Kate Northrop
March 2009

 

Kate NorthropKate Northrop’s first collection of poems, Back Through Interruption (Kent State University Press 2002) won the Stan and Tom Wick First Book Award.  Her second collection, Things Are Disappearing Here (Persea Books 2007), was the finalist for the James Laughlin Award and a New York Times Book Review Editor’s Choice.  Her poems have appeared in AGNI, The American Poetry Review, The Massachusetts Review, Raritan, and other journals.  She is also the recipient of several fellowships from the Pennsylvania Council on the Arts, the Walter E. Dakin fellowship from the Sewanee Writers’ Conference, the Paumanok Poetry Award, and an American Academy of Poets Prize.   Northrop is Associate Professor in the English department at the University of Wyoming and lives in Laramie.



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The Pond

At first the pond’s a noise, a process:  the huge backhoe, several pick-ups, an October afternoon split then by the men appearing at the far edge of the farm.  They’re a ways off, smoking across the dirt road, but their voices move closer toward us, then ebb away. One of the deepest voices distinguishes itself, rises out of the hum, then contracts, like one odd light in the fringe a town makes, at night, in the valley.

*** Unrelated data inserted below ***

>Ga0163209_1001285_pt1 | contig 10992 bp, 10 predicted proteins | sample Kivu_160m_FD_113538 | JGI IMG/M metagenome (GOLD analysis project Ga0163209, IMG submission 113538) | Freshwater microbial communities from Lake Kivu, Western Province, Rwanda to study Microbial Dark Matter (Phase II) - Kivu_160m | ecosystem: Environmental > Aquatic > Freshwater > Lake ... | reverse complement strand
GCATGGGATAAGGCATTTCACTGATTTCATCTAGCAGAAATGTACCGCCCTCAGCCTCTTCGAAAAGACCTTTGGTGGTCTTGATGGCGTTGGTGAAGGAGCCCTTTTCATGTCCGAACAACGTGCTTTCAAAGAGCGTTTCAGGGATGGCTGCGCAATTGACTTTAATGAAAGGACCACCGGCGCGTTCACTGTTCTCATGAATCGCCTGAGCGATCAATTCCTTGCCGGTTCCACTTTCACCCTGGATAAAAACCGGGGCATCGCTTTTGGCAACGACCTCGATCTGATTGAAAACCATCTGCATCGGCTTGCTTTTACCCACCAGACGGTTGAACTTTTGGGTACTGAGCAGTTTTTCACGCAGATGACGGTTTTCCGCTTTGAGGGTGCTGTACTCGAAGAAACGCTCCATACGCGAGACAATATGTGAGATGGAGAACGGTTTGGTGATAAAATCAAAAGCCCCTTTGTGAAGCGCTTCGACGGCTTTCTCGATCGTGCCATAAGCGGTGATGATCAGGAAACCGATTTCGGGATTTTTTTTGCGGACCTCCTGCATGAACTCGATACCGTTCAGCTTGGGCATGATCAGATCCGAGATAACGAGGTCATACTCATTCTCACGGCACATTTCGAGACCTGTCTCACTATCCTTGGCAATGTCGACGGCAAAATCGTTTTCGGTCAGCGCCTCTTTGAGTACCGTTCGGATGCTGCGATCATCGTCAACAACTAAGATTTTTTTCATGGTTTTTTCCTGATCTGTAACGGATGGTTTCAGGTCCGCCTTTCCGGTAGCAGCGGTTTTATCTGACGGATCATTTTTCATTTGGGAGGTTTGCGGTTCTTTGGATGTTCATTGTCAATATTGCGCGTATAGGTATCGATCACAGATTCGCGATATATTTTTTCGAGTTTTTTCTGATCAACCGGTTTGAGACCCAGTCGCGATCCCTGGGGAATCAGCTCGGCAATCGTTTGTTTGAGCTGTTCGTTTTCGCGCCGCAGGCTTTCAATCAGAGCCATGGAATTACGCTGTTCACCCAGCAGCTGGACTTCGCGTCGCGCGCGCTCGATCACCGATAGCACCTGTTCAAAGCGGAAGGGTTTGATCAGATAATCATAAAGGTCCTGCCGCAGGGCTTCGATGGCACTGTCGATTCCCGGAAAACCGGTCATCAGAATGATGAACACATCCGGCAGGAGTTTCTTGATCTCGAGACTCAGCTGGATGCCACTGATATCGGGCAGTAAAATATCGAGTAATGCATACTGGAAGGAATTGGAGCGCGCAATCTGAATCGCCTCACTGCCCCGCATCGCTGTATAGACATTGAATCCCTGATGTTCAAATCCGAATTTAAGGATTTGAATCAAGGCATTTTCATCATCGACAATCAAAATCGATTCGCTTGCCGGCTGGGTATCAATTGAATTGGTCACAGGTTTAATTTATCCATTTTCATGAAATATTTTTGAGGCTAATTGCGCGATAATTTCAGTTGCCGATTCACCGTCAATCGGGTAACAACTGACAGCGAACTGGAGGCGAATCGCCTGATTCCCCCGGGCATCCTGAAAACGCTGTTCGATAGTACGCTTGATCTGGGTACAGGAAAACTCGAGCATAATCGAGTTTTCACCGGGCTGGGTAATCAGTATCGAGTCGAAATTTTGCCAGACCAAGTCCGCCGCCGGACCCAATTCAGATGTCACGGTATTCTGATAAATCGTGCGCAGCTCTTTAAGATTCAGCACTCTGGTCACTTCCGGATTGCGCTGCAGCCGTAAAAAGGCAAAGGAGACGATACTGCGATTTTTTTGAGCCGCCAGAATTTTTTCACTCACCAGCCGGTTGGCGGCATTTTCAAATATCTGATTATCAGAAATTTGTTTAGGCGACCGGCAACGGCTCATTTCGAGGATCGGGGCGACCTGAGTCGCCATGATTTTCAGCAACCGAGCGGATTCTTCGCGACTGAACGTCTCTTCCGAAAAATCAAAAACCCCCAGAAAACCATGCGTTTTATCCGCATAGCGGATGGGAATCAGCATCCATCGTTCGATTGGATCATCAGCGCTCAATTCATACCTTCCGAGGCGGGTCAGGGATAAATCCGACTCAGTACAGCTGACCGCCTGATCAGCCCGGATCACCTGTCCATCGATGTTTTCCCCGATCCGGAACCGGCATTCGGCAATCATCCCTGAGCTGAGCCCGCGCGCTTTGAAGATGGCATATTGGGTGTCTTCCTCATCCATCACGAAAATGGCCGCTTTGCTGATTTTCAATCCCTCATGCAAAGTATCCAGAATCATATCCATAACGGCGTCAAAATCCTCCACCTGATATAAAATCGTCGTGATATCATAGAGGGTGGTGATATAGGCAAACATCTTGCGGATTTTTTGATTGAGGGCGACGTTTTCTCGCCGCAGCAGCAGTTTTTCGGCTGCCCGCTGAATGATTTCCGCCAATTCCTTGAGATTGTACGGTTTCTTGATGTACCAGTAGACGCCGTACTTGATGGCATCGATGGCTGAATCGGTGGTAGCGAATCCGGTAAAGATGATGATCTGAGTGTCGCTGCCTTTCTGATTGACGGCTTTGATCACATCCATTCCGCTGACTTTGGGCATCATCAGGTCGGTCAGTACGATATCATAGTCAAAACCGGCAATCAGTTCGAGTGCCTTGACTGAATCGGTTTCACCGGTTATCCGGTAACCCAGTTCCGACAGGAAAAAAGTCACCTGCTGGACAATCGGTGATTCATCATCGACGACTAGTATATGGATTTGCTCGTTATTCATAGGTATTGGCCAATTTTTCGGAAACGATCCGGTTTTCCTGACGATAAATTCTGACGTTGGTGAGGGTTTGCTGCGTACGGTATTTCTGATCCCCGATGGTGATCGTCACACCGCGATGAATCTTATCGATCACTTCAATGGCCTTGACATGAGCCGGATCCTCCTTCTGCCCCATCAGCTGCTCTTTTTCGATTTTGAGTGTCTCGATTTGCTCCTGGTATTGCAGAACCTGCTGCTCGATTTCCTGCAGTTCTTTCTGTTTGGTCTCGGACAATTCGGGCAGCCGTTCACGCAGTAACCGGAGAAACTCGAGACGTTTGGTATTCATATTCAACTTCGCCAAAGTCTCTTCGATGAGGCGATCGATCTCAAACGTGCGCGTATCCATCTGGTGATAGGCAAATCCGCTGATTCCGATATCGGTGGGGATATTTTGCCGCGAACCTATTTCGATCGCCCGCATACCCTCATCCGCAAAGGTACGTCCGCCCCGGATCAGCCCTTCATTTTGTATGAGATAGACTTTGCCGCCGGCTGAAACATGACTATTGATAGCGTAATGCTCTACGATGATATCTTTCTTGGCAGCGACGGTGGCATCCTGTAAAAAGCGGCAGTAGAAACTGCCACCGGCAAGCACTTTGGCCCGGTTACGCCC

At first it’s a noise, a process: the sun firing itself off the metal of the machines and the sky’s a clean blue, brilliant.  The dogs are locked in the kitchen and the cats curl up under the water heater.  My sister and I read books in the attic that’s been turned years back into a bedroom.  It is a bedroom but it is also still an attic.  Behind the wallpaper, a bright yellow-check, parts of the walls are crumbling.  When we sleep in our beds, we see treetops, night sky.  And we feel there, I think, both monstrous and little.  We feel, in a way I still cannot explain, too available.

Then the pond we’ve never been told of begins one afternoon.  A large gouge from the earth.  Men’s voices.  

Some days later, when we get home from school, it’s been filled in and that night, it’s finished and still, quiet and clean.  But what’s most strange is how the pond seems that it always ought to have been there.  Or rather, that it was always there, breathing calmly, behind what we could know of the world.

And then, when it’s finished, I’ll feel differently at nights, because of the pond.  I’ll feel a kind of clarity, I’ll feel more keenly and appropriately alone.  When I breathe in the dark, trying to sleep, I’ll be aware the pond is also a thing breathing in the dark, a living thing but unlike other living things--trees, the creek--the pond is a still, whole place.  It houses fish, shadows, reeds, snakes

And when I swim there in the afternoon, it will offer a different way of existing in the world: held in and apart, at a distance.  I’ll swim in it, but it will be cold to the skin, complete, indifferent.


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